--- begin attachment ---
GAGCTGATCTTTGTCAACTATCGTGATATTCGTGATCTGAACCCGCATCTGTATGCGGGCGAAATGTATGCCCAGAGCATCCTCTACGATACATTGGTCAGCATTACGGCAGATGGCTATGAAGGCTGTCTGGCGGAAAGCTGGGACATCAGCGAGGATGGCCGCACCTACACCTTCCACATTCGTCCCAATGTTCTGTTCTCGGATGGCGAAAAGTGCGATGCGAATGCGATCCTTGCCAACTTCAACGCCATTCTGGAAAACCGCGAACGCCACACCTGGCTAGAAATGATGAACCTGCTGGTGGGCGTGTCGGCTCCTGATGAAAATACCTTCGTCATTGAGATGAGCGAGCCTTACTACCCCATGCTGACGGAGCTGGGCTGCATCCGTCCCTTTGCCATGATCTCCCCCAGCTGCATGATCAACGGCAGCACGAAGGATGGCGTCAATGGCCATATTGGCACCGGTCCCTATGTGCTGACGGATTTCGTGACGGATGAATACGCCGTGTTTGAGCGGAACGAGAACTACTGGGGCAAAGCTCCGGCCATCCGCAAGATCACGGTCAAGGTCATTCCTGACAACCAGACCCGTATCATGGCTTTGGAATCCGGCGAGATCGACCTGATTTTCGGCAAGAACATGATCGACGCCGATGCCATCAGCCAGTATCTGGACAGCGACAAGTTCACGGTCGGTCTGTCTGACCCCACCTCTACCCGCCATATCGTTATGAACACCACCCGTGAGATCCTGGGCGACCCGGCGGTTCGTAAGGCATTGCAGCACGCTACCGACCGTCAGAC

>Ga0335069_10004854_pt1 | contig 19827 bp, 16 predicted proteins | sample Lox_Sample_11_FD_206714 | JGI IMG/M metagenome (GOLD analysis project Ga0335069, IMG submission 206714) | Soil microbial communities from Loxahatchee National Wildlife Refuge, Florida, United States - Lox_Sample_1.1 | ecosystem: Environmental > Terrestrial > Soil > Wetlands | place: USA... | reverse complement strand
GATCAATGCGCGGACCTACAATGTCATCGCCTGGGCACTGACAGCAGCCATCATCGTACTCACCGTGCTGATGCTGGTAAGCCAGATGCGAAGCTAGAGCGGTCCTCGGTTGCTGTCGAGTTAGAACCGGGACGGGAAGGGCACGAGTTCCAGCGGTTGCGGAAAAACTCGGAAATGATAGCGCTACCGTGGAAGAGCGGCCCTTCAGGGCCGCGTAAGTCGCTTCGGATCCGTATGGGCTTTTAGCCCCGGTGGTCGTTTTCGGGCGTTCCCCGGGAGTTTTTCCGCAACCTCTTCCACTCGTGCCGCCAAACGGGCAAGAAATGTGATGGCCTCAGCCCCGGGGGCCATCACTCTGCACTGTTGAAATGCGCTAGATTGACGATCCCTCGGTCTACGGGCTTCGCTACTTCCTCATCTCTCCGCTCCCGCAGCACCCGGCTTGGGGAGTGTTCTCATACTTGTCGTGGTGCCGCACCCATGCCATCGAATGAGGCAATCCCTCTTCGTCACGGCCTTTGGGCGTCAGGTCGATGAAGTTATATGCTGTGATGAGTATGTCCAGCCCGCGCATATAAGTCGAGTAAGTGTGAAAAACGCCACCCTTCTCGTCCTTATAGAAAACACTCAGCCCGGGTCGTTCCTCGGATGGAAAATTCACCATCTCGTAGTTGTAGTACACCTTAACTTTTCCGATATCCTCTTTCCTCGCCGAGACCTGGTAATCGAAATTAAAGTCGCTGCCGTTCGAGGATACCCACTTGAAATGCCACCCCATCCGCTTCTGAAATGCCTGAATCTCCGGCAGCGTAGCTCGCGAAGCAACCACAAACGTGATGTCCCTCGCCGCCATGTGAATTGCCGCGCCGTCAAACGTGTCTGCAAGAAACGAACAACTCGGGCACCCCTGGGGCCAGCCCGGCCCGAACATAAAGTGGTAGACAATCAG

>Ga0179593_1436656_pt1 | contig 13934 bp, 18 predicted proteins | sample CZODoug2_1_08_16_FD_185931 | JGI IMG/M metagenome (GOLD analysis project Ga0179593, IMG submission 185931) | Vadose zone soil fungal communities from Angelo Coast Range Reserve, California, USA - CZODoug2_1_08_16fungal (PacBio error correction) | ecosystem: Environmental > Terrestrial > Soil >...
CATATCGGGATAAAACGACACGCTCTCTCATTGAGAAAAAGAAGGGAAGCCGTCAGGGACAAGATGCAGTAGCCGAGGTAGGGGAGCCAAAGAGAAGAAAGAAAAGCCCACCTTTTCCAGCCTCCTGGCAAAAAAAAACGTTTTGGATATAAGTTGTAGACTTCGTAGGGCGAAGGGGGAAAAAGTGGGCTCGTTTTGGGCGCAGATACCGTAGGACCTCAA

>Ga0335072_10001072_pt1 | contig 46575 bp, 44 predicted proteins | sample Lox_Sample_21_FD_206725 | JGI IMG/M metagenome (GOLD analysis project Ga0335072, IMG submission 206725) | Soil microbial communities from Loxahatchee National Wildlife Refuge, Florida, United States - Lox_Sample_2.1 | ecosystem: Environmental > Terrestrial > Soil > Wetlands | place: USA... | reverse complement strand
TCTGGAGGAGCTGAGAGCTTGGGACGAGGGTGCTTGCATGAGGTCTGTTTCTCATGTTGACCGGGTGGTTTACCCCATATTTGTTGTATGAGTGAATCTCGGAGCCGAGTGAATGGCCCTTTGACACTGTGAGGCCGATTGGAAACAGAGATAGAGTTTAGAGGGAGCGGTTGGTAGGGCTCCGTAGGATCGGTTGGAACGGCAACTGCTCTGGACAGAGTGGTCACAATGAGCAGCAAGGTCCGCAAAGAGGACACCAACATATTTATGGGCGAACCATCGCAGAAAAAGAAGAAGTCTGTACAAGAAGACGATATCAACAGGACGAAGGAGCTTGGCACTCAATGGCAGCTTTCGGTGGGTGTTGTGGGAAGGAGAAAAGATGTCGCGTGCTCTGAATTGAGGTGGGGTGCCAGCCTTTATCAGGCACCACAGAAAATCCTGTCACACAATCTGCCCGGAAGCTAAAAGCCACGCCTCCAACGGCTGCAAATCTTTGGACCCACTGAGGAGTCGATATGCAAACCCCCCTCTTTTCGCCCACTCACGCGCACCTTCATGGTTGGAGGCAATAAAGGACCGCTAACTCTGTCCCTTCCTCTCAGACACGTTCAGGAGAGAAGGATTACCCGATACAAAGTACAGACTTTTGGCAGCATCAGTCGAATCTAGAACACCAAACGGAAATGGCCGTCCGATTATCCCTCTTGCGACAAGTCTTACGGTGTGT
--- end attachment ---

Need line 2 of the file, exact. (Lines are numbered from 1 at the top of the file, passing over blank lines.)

>Ga0335069_10004854_pt1 | contig 19827 bp, 16 predicted proteins | sample Lox_Sample_11_FD_206714 | JGI IMG/M metagenome (GOLD analysis project Ga0335069, IMG submission 206714) | Soil microbial communities from Loxahatchee National Wildlife Refuge, Florida, United States - Lox_Sample_1.1 | ecosystem: Environmental > Terrestrial > Soil > Wetlands | place: USA... | reverse complement strand